National Library of Energy BETA

Sample records for manufacturing equipment refrigerators

  1. DOE Reaches Settlements with Three Commercial Refrigeration Equipment

    Office of Energy Efficiency and Renewable Energy (EERE) Indexed Site

    Manufacturers | Department of Energy Reaches Settlements with Three Commercial Refrigeration Equipment Manufacturers DOE Reaches Settlements with Three Commercial Refrigeration Equipment Manufacturers March 1, 2016 - 6:20pm Addthis DOE settled enforcement actions against Utility Refrigerator, True Manufacturing, and Victory Refrigeration for distributing commercial refrigeration equipment in the United States that do not meet applicable energy conservation standards. As a part of the

  2. Refrigerator Manufacturers: Order (2013-CE-5341)

    Broader source: Energy.gov [DOE]

    DOE ordered Refrigerator Manufacturers, LLC to pay a $8,000 civil penalty after finding Refrigerator Manufacturers had failed to certify that certain models of walk-in cooler and freezer components comply with the applicable energy conservation standards.

  3. Commercial Refrigeration Equipment | Department of Energy

    Office of Energy Efficiency and Renewable Energy (EERE) Indexed Site

    Commercial Refrigeration Equipment Commercial Refrigeration Equipment The Department of Energy (DOE) develops standardized data templates for reporting the results of tests conducted in accordance with current DOE test procedures. Templates may be used by third-party laboratories under contract with DOE that conduct testing in support of ENERGY STAR® verification, DOE rulemakings, and enforcement of the federal energy conservation standards. Commercial Refrigeration Equipment -- v2.0 (87.25 KB)

  4. Duracold Refrigeration Manufacturing: Order (2013-CE-5342)

    Broader source: Energy.gov [DOE]

    DOE ordered Duracold Refrigeration Manufacturing Company, LLC to pay a $8,000 civil penalty after finding Duracold Refrigeration Manufacturing had failed to certify that certain models of walk-in cooler and freezer components comply with the applicable energy conservation standards.

  5. Refrigerator Manufacturers: Proposed Penalty (2013-CE-5341)

    Broader source: Energy.gov [DOE]

    DOE alleged in a Notice of Proposed Civil Penalty that Refrigerator Manufacturers, LLC failed to certify a variety of walk-in cooler or freezer components as compliant with the applicable energy conservation standards.

  6. DOE Reaches Settlements with Three Commercial Refrigeration Equipment...

    Office of Energy Efficiency and Renewable Energy (EERE) Indexed Site

    As a part of the settlement, Victory Refrigeration paid a civil penalty of 1,600 after manufacturing and distributing 8 units of commercial refrigerator-freezer model RFS-1D-S1-EW...

  7. Alternative technologies for cooling and refrigeration equipment

    SciTech Connect (OSTI)

    Matchett, J.

    1995-12-01

    Significant national and international attention has focused on the role that chlorofluorocarbons (CFCs) play in stratospheric ozone depletion. The Clean Air Act of 1990 calls for the production of the most harmful CFCs to completely cease by December 31, 1995. This production phaseout affects many CFC-refrigerants which are commonly used in commercial, residential, and industrial cooling processes. The production phaseout of CFCs will require owners of CFC-based refrigeration equipment to make plans to replace their equipment. Many equipment owners find themselves in a {open_quotes}rut{close_quotes}replacing CFCs with another chemical coolant, rather than a new cooling process. Since many of the chemical alternatives are structurally similar to CFCs (i.e., HCFCs, HFCs, and blends) they require minimal changes to current equipment. However, these substances are also believed to affect the global climate. Hence, they may not be the most environmentally sound alternative and probable are subject to other Federal regulations. There are other HVAC/R alternatives which are less environmentally damaging than these chemicals and may actually be more cost-effective and energy efficient and than the {open_quotes}traditional{close_quotes} CFC chemical substitutes. Alternative cooling technologies include absorption systems, desiccant cooling, evaporative cooling, and ammonia vapor compression. These alternative technologies are proven alternatives and are commercially available. Further, significant technological developments in recent years have made these technologies feasible alternatives for applications previously believed to be unacceptable. This paper describes these alternative technologies and the conditions in which they are viable alternatives to CFC-based equipment. Additionally, energy efficiency and life-cycle cost analysis considerations are addressed to provide a more completes analysis of cooling equipment alternatives.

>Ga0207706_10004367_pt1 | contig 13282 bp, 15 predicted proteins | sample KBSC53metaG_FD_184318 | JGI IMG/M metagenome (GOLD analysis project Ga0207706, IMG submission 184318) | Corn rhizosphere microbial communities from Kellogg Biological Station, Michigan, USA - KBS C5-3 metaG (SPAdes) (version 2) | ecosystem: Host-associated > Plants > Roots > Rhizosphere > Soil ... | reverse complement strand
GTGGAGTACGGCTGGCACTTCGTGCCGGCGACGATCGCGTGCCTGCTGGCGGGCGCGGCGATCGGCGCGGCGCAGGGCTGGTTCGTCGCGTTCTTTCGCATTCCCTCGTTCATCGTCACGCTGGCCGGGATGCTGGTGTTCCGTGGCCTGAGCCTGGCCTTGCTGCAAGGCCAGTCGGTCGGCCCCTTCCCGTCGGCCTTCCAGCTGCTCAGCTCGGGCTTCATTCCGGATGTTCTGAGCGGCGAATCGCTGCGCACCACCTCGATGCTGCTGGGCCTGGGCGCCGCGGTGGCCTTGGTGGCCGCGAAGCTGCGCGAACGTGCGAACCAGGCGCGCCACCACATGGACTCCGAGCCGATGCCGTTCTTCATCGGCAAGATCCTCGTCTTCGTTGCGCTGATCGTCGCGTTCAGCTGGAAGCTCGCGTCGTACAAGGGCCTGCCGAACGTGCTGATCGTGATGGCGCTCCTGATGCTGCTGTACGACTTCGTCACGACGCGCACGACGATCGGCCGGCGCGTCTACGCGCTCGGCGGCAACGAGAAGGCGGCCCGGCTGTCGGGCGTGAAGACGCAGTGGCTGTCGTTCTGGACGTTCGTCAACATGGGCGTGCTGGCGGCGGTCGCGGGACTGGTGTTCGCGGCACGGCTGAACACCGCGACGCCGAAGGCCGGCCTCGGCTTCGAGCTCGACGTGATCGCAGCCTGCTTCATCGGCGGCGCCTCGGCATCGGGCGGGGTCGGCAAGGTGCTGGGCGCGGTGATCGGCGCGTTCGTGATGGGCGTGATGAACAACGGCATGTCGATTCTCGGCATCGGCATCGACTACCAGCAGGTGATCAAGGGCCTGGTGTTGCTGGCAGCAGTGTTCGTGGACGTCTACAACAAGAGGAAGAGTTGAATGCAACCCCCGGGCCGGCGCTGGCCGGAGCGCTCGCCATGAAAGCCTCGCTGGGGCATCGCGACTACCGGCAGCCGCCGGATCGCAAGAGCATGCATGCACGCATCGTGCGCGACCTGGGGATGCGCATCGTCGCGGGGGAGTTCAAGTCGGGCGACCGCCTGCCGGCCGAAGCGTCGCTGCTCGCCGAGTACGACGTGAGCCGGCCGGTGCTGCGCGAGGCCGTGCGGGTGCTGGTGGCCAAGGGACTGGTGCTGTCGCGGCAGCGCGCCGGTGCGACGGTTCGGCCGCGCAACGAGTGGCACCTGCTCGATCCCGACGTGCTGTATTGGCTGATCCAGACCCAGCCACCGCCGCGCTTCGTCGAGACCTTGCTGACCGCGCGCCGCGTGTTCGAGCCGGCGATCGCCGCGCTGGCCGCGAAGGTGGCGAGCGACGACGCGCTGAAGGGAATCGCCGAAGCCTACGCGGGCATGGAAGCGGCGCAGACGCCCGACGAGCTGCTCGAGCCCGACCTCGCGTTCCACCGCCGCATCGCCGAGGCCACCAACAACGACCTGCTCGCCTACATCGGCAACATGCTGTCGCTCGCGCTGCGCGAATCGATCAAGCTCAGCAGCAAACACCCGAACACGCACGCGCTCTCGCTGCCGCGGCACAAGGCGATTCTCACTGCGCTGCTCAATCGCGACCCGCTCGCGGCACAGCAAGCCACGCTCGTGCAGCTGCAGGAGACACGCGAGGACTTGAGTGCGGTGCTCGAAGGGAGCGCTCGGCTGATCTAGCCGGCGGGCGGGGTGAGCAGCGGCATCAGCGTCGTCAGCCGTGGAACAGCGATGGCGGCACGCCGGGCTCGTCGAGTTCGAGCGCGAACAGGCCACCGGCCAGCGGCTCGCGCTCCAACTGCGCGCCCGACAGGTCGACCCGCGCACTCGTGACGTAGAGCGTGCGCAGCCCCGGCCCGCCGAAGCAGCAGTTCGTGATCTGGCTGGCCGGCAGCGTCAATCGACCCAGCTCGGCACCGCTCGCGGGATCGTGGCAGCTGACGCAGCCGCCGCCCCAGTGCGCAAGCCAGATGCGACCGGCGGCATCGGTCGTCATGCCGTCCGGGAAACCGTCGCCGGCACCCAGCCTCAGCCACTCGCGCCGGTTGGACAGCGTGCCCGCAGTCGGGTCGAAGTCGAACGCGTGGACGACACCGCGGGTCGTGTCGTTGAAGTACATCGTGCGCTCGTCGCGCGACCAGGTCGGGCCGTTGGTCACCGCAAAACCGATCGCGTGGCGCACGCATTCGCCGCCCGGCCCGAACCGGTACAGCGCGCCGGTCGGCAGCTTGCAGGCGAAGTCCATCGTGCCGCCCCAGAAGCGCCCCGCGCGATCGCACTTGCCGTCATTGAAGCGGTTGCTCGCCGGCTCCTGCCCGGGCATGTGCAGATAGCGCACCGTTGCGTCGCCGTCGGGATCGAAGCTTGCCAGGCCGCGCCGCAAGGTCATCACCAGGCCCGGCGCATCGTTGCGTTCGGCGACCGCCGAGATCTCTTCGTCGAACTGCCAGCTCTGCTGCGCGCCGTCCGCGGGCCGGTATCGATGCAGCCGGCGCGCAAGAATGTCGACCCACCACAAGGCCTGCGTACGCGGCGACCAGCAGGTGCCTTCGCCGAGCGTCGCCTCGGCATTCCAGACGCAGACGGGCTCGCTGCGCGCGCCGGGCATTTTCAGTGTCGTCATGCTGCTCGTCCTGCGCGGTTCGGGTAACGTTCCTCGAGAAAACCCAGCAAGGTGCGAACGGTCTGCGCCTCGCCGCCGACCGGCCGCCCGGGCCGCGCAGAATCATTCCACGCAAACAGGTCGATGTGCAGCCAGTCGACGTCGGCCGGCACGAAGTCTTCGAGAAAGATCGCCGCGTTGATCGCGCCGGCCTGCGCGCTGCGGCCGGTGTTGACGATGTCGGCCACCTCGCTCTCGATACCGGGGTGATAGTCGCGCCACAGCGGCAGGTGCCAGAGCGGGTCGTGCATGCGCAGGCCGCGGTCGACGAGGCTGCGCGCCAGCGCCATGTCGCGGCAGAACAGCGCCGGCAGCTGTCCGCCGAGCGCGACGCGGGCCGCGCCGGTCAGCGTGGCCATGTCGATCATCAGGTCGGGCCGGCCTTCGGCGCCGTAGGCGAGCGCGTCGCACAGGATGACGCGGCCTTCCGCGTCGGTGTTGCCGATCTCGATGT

8. China Shandong Penglai Electric Power Equipment Manufacturing...

    Open Energy Info (EERE)

    Penglai Electric Power Equipment Manufacturing Jump to: navigation, search Name: China Shandong Penglai Electric Power Equipment Manufacturing Place: Penglai, Shandong Province,...

  9. Advanced Battery Manufacturing Facilities and Equipment Program...

    Broader source: Energy.gov (indexed) [DOE]

    More Documents & Publications Advanced Battery Manufacturing Facilities and Equipment Program Advanced Battery Manufacturing Facilities and Equipment Program Fact Sheet: Grid-Scale ...

  10. Processing and Manufacturing Equipment | Open Energy Information

    Open Energy Info (EERE)